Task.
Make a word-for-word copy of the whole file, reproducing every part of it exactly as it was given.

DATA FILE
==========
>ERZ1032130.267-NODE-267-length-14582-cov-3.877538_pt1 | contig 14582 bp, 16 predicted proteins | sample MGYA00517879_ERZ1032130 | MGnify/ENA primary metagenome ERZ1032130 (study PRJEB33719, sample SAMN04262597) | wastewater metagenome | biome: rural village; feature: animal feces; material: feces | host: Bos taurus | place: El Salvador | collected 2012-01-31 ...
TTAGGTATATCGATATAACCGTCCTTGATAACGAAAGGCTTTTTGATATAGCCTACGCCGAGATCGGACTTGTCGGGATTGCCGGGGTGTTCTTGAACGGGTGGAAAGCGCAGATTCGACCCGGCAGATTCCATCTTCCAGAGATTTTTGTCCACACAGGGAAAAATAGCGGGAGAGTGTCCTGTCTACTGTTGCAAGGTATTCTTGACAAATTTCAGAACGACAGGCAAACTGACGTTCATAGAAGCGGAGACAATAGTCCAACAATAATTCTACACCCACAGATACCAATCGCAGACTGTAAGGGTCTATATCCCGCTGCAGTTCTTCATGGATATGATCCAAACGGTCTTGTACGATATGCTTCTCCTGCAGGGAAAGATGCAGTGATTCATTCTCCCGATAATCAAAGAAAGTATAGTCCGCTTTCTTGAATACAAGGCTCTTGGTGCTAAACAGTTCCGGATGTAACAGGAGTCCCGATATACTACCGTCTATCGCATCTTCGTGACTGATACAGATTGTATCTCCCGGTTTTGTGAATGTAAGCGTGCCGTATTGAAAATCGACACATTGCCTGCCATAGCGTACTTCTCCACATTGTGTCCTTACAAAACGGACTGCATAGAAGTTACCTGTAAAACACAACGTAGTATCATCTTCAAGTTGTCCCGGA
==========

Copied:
>ERZ1032130.267-NODE-267-length-14582-cov-3.877538_pt1 | contig 14582 bp, 16 predicted proteins | sample MGYA00517879_ERZ1032130 | MGnify/ENA primary metagenome ERZ1032130 (study PRJEB33719, sample SAMN04262597) | wastewater metagenome | biome: rural village; feature: animal feces; material: feces | host: Bos taurus | place: El Salvador | collected 2012-01-31 ...
TTAGGTATATCGATATAACCGTCCTTGATAACGAAAGGCTTTTTGATATAGCCTACGCCGAGATCGGACTTGTCGGGATTGCCGGGGTGTTCTTGAACGGGTGGAAAGCGCAGATTCGACCCGGCAGATTCCATCTTCCAGAGATTTTTGTCCACACAGGGAAAAATAGCGGGAGAGTGTCCTGTCTACTGTTGCAAGGTATTCTTGACAAATTTCAGAACGACAGGCAAACTGACGTTCATAGAAGCGGAGACAATAGTCCAACAATAATTCTACACCCACAGATACCAATCGCAGACTGTAAGGGTCTATATCCCGCTGCAGTTCTTCATGGATATGATCCAAACGGTCTTGTACGATATGCTTCTCCTGCAGGGAAAGATGCAGTGATTCATTCTCCCGATAATCAAAGAAAGTATAGTCCGCTTTCTTGAATACAAGGCTCTTGGTGCTAAACAGTTCCGGATGTAACAGGAGTCCCGATATACTACCGTCTATCGCATCTTCGTGACTGATACAGATTGTATCTCCCGGTTTTGTGAATGTAAGCGTGCCGTATTGAAAATCGACACATTGCCTGCCATAGCGTACTTCTCCACATTGTGTCCTTACAAAACGGACTGCATAGAAGTTACCTGTAAAACACAACGTAGTATCATCTTCAAGTTGTCCCGGA